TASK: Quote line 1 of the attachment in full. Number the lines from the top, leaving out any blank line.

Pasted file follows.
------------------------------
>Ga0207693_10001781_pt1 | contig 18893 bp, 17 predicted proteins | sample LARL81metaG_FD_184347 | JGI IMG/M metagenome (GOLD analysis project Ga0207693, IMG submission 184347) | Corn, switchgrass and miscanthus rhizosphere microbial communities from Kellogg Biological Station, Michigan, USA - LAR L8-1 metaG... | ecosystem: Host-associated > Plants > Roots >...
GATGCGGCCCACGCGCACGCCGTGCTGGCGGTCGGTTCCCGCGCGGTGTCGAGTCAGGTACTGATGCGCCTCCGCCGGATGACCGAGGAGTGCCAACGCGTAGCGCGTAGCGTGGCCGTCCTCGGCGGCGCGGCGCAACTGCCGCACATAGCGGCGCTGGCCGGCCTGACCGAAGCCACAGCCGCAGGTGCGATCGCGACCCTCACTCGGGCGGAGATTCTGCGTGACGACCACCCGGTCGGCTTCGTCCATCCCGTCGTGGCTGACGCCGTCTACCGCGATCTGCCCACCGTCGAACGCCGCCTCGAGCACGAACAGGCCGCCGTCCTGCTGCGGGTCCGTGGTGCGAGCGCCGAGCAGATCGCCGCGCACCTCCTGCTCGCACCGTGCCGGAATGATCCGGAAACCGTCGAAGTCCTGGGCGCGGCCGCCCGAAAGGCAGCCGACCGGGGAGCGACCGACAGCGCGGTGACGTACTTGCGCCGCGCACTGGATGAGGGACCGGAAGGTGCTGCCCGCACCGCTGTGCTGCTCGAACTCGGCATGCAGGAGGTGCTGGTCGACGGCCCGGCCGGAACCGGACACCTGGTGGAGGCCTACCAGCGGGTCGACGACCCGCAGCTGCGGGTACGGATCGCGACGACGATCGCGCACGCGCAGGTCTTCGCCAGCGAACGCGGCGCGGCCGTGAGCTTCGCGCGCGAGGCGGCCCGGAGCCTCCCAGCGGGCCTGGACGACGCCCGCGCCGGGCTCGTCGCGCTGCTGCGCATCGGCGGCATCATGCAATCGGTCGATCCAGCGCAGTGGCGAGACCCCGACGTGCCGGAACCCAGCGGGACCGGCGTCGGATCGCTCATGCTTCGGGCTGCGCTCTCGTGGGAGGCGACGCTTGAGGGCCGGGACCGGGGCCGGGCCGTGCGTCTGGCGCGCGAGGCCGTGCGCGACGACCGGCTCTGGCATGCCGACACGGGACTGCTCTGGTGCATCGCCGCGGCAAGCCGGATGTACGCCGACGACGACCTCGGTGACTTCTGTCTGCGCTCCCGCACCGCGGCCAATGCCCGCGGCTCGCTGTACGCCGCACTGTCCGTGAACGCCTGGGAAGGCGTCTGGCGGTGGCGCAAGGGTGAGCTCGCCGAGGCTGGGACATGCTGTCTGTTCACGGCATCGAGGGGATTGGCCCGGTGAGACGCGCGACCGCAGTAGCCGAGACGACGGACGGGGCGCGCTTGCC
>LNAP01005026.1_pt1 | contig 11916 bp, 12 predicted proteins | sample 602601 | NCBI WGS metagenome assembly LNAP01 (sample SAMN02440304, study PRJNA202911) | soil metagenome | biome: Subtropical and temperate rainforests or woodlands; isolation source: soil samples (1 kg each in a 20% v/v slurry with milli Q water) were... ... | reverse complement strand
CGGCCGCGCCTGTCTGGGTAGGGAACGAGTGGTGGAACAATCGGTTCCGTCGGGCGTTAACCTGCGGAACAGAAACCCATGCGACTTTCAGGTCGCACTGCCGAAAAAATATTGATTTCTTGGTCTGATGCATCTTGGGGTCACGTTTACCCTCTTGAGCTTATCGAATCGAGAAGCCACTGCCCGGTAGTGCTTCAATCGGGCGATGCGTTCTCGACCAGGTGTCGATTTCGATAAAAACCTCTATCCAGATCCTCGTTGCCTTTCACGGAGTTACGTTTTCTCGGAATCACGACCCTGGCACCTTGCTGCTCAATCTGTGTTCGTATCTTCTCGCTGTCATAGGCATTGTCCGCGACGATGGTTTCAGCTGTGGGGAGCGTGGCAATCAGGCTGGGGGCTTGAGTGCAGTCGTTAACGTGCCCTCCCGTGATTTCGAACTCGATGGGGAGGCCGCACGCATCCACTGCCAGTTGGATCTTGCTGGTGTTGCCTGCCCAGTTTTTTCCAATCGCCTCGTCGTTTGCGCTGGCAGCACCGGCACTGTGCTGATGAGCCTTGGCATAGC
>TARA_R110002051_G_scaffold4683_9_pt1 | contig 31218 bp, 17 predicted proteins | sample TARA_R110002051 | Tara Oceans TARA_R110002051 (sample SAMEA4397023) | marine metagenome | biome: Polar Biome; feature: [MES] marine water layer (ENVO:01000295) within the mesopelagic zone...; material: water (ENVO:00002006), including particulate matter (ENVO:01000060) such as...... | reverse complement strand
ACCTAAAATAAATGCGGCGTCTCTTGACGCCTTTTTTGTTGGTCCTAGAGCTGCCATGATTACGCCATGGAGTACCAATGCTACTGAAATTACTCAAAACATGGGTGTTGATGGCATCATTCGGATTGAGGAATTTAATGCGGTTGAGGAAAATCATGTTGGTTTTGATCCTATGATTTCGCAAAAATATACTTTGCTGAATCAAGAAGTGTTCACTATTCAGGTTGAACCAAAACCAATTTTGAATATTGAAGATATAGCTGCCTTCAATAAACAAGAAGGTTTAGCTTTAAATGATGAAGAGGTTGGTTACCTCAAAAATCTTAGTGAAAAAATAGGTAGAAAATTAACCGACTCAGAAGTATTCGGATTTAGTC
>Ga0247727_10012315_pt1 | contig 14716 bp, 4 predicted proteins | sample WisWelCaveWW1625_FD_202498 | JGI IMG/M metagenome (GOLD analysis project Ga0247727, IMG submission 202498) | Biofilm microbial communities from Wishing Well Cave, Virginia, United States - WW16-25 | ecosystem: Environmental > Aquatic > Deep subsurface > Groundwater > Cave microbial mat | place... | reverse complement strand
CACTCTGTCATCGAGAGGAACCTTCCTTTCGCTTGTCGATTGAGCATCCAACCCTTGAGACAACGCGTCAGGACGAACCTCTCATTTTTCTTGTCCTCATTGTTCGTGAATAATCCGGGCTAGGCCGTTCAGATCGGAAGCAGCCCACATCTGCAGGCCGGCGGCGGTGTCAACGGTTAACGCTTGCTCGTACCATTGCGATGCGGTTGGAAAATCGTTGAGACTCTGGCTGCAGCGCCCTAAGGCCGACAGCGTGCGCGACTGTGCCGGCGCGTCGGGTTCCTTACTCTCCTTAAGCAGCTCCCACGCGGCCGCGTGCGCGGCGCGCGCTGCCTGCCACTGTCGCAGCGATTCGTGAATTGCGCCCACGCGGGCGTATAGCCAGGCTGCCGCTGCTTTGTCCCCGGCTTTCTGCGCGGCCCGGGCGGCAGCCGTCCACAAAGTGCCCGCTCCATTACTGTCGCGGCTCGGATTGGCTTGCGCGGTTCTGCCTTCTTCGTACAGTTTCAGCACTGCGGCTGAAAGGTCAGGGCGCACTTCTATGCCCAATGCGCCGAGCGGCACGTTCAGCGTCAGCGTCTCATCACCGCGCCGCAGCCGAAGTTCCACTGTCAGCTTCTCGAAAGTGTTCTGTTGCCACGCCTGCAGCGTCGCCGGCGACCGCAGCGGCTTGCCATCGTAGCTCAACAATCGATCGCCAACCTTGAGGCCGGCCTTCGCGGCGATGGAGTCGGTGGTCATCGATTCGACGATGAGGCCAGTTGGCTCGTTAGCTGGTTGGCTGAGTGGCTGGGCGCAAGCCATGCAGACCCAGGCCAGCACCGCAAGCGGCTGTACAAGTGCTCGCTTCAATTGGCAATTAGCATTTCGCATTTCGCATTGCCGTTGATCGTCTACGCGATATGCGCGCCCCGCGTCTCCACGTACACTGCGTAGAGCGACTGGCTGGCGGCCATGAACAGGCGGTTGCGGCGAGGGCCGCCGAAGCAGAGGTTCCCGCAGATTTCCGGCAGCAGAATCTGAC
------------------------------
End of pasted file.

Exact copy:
>Ga0207693_10001781_pt1 | contig 18893 bp, 17 predicted proteins | sample LARL81metaG_FD_184347 | JGI IMG/M metagenome (GOLD analysis project Ga0207693, IMG submission 184347) | Corn, switchgrass and miscanthus rhizosphere microbial communities from Kellogg Biological Station, Michigan, USA - LAR L8-1 metaG... | ecosystem: Host-associated > Plants > Roots >...